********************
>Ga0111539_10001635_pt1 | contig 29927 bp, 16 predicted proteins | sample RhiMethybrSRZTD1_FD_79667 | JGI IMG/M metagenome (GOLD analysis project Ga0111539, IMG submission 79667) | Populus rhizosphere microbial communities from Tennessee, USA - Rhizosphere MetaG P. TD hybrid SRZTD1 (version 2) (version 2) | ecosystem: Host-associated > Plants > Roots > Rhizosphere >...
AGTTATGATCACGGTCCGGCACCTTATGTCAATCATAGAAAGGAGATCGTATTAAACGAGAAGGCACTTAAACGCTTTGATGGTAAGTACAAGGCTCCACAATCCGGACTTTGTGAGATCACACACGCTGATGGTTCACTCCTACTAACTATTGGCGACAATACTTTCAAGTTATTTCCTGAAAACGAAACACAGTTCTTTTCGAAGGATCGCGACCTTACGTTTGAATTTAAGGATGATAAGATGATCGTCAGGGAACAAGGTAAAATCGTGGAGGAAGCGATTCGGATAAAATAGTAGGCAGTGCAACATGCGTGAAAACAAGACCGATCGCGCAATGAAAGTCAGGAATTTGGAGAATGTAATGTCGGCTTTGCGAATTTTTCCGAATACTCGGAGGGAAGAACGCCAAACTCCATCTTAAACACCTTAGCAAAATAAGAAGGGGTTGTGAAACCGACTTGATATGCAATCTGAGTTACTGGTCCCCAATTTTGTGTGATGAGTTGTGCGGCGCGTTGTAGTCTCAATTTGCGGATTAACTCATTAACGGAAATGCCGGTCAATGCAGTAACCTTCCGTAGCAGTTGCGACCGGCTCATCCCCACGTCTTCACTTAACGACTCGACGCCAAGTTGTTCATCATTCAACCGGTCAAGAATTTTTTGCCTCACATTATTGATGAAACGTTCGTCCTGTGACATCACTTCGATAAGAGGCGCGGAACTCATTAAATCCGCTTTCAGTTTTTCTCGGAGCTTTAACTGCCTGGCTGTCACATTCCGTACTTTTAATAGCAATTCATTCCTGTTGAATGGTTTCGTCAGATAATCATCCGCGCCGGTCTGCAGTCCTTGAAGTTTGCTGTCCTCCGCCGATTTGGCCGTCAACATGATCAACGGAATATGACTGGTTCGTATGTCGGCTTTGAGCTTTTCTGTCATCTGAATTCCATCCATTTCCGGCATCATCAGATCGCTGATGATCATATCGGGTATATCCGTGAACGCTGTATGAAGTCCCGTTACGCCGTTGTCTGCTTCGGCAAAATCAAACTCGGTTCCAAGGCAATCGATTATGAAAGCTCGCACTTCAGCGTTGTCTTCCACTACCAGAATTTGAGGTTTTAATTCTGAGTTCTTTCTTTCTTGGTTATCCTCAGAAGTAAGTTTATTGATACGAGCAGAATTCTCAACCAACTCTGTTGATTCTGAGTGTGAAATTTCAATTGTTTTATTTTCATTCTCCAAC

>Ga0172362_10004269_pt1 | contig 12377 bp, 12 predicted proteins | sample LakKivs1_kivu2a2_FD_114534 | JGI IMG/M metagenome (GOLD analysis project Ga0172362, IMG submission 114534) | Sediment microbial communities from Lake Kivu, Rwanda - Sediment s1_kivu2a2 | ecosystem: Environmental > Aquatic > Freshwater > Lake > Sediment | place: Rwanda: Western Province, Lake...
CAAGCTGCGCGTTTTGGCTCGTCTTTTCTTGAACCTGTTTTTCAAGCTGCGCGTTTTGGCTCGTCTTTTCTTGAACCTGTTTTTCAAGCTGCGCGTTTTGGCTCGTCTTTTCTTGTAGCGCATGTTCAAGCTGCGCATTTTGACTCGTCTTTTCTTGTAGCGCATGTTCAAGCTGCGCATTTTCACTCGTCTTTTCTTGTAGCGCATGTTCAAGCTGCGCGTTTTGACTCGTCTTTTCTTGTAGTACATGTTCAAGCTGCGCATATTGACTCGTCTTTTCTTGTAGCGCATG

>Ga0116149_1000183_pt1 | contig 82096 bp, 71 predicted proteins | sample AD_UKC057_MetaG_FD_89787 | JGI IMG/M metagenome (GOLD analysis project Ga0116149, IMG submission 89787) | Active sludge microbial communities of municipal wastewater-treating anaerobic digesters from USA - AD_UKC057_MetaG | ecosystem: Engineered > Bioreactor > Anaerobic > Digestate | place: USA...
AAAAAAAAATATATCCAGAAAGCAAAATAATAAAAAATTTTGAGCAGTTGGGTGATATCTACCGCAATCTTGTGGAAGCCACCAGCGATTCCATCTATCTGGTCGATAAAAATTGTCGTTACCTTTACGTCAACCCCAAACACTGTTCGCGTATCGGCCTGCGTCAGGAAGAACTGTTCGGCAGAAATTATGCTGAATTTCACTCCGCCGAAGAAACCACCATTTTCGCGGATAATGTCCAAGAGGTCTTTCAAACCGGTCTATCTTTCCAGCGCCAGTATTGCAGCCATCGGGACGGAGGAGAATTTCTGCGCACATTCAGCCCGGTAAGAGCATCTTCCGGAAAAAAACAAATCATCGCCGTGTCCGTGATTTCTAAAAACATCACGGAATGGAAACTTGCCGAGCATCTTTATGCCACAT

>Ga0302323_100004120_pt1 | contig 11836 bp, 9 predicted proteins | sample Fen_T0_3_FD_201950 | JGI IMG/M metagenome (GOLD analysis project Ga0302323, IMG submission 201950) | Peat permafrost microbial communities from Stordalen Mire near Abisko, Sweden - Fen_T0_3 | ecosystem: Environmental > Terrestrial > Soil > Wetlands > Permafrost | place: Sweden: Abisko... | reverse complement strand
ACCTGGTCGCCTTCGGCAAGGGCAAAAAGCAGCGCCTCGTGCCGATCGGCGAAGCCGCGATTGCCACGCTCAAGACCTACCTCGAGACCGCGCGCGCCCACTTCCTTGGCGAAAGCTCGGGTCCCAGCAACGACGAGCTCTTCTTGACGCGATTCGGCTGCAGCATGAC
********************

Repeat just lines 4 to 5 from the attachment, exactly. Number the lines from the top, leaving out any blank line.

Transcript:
CAAGCTGCGCGTTTTGGCTCGTCTTTTCTTGAACCTGTTTTTCAAGCTGCGCGTTTTGGCTCGTCTTTTCTTGAACCTGTTTTTCAAGCTGCGCGTTTTGGCTCGTCTTTTCTTGTAGCGCATGTTCAAGCTGCGCATTTTGACTCGTCTTTTCTTGTAGCGCATGTTCAAGCTGCGCATTTTCACTCGTCTTTTCTTGTAGCGCATGTTCAAGCTGCGCGTTTTGACTCGTCTTTTCTTGTAGTACATGTTCAAGCTGCGCATATTGACTCGTCTTTTCTTGTAGCGCATG

>Ga0116149_1000183_pt1 | contig 82096 bp, 71 predicted proteins | sample AD_UKC057_MetaG_FD_89787 | JGI IMG/M metagenome (GOLD analysis project Ga0116149, IMG submission 89787) | Active sludge microbial communities of municipal wastewater-treating anaerobic digesters from USA - AD_UKC057_MetaG | ecosystem: Engineered > Bioreactor > Anaerobic > Digestate | place: USA...